It is astounding that I even had to write the piece below to defend our public lands, but such are the times we find ourselves in today. The current U.S. political administration wants to rescind more than two dozen national monuments. These are places that had already been “saved” for present and future generations.
I encourage all of you who care about public lands to make your opinions known: https://legal-planet.org/2017/05/10/public-lands-watch-comment-period-on-national-monuments/
Otherwise, as Joni Mitchell said in her song lyric: “you won’t know what you’ve got till it’s gone.”
My letter to the Department of Interior:
One of the things I am most proud and patriotic about is our public lands. Public lands are our sacred lands. They are our most important natural, cultural and historical places. Conceived by Teddy Roosevelt and Gifford Pinchot for the benefit of all, they represent a profoundly forward-thinking approach. It speaks well of us when we seek to protect our public lands; it speaks poorly of us when we seek to destroy them for short-term economic gain.
We were all horrified when we heard about ISIS intentionally destroying historic and religious landmarks in Syria. Now our administration proposes to do the same in the name of quick cash for oil, gas and mining.
I visit on average more than 25 different public lands per year. My livelihood depends upon them. So too do the economies of most western states that have tourism as one of their top industries. Millions of Americans who hunt, fish, hike, ski, bird-watch, bicycle, ride trails on motorized vehicles, botanize, study geology, learn about our history and culture, honor their relatives or just get away to enjoy the peaceful, beautiful places we are blessed to have — all cherish our public lands. I lead tours for groups of Americans as well as people from other countries who come here to see our amazing public lands. They are in awe of them and inspired by our enlightened efforts to safeguard them.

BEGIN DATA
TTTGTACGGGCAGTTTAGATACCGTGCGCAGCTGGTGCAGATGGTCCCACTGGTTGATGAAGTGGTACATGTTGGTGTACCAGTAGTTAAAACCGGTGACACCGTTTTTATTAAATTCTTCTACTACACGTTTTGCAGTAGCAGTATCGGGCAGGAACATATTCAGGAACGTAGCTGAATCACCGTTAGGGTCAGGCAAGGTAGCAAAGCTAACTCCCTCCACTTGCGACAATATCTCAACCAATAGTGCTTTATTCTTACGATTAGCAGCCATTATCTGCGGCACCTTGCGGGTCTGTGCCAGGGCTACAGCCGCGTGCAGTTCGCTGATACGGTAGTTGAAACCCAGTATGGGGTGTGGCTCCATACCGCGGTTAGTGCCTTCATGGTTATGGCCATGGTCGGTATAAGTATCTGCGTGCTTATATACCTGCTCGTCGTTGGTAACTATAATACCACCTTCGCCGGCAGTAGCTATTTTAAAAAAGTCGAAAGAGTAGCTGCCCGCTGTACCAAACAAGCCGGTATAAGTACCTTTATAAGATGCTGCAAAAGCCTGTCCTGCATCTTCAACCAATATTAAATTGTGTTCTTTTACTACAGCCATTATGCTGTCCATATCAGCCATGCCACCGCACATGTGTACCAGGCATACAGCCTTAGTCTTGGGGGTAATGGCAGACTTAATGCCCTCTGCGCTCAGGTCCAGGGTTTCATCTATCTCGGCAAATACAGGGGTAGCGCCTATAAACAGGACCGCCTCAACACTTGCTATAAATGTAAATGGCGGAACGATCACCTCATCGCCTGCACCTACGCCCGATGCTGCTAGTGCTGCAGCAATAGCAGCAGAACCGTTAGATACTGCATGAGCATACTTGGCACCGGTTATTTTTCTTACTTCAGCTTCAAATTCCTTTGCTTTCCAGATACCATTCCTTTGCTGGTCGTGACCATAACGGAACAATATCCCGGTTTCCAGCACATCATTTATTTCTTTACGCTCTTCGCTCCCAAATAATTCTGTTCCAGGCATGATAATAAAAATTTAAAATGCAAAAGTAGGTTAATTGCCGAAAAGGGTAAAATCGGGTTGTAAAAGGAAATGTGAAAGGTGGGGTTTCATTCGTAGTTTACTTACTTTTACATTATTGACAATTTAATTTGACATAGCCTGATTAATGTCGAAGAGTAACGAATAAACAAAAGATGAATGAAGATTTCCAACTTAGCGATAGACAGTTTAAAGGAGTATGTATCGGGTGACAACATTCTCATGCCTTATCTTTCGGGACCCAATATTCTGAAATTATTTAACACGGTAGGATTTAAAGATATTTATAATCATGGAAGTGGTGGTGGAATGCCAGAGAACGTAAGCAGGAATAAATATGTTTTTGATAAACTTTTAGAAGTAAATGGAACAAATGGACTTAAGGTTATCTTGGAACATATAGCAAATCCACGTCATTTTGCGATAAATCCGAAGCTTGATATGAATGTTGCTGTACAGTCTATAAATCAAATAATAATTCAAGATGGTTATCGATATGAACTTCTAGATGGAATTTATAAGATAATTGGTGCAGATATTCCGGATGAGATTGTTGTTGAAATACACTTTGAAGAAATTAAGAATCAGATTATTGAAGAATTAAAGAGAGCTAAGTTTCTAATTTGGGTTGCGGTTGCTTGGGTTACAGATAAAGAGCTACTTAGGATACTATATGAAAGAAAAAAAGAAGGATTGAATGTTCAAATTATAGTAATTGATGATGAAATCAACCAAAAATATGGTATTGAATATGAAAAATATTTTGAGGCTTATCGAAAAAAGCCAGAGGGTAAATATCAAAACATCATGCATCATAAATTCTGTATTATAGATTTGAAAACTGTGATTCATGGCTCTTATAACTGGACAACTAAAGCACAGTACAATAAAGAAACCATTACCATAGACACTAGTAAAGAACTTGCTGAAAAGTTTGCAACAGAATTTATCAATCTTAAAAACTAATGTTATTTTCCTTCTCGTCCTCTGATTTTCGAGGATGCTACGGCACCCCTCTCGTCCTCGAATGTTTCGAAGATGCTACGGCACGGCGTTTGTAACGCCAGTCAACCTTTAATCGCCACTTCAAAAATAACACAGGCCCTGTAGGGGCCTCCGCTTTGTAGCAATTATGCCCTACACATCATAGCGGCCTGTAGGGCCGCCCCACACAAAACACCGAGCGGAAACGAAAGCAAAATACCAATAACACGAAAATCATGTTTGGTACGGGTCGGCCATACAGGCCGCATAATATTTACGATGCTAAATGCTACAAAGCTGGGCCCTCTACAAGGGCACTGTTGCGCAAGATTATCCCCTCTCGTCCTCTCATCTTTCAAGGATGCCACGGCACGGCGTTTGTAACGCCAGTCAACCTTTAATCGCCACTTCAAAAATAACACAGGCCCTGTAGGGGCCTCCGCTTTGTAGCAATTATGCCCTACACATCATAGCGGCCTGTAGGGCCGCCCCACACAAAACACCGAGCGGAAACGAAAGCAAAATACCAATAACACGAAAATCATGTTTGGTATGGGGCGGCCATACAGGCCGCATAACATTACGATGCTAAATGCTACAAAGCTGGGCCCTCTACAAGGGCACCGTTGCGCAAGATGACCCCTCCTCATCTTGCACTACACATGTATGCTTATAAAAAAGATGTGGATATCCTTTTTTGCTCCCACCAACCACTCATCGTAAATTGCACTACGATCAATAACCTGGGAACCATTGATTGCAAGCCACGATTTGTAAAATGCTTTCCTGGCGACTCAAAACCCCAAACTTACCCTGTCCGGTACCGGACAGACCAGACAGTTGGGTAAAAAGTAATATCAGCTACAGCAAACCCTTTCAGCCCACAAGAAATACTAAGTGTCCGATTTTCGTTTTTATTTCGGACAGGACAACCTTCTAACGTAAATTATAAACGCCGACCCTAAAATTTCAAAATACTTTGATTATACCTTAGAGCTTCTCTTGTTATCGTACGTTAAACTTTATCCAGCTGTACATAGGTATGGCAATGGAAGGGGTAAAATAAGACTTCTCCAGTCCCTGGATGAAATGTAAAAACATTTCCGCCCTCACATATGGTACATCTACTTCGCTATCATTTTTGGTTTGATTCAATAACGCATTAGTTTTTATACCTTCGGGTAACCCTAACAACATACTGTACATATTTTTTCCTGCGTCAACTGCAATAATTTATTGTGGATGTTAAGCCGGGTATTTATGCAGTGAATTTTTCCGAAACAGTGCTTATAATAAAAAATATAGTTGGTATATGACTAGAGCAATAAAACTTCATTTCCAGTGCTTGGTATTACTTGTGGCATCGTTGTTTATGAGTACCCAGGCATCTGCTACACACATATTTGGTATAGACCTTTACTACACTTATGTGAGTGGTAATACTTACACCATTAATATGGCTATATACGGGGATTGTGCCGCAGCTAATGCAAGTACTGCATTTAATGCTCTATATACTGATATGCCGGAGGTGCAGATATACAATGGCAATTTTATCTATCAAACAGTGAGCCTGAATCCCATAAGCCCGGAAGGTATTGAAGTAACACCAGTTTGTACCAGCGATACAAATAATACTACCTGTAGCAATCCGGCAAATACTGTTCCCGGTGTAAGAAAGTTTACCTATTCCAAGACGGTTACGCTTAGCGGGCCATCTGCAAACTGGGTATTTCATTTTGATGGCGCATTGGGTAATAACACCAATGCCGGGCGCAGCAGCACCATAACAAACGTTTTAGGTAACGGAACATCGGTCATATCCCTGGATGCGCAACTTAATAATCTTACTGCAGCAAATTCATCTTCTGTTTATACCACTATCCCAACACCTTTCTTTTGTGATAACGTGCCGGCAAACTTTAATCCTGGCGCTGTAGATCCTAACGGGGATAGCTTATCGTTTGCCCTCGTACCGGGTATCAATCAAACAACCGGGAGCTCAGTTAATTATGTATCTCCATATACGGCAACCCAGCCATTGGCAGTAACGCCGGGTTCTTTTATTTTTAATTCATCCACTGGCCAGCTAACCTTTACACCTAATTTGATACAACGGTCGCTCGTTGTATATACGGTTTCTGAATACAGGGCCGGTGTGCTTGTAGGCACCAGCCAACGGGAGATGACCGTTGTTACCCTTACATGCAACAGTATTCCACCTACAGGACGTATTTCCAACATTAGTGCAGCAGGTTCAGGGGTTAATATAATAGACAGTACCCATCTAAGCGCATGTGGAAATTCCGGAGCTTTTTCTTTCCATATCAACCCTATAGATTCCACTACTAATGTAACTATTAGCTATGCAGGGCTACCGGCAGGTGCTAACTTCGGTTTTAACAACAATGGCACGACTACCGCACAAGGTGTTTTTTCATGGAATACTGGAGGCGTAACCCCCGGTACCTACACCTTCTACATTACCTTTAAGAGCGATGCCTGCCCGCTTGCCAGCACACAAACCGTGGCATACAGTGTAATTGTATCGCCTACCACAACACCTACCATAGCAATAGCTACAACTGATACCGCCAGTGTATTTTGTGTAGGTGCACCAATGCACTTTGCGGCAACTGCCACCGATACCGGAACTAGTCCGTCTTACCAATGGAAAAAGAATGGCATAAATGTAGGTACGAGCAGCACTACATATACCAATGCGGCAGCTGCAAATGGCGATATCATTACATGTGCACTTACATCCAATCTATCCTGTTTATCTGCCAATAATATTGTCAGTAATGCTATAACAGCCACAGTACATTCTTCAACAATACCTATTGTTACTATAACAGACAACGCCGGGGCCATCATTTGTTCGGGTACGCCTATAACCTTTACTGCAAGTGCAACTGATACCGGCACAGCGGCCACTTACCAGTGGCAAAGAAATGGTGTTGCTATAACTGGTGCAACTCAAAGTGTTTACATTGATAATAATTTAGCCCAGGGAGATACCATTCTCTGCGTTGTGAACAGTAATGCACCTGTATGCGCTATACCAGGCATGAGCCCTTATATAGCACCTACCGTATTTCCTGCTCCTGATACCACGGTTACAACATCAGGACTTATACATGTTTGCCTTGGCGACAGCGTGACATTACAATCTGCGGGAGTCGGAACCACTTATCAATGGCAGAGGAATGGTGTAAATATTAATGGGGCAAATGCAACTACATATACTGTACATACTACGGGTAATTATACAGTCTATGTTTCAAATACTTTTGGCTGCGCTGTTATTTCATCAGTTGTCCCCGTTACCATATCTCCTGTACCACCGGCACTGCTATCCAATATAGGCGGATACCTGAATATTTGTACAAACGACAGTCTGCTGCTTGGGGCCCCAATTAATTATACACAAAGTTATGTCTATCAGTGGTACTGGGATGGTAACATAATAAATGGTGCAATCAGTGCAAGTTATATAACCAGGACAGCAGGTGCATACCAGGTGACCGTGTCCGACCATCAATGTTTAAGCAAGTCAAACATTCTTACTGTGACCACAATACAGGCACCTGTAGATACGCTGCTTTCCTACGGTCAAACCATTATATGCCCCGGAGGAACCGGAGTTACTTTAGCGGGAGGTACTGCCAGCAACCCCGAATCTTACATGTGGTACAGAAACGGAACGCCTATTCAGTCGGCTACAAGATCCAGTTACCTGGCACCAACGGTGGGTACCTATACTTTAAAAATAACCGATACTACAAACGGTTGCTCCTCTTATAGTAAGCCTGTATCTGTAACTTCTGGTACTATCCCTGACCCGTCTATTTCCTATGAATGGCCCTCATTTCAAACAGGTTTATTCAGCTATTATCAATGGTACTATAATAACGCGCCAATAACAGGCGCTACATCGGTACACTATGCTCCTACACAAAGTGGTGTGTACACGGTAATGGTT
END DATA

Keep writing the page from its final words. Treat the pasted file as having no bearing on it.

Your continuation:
As Montana-based author Rick Bass said: “These lands are our outdoor churches, our cathedrals — and keeping them that way is the real economic foundation of the West. Open spaces attract new, high-paying industries and yield billions of dollars in tourism and recreation. When we are young, we hunt, hike, fish, camp, backpack, paddle, horseback ride, walk, run, raft and bicycle on our shared lands, and when we are old we stare out at their undiminished beauty.”
I am completely opposed to any effort to compromise our public lands. Public lands are American birth rights. They make our country special and are the envy of the world. We need to conserve not destroy them.
“Of all the questions which can come before this nation, short of the actual preservation of its existence in a great war, there is none which compares in importance with the great central task of leaving this land even a better land for our descendants than it is for us.” Teddy Roosevelt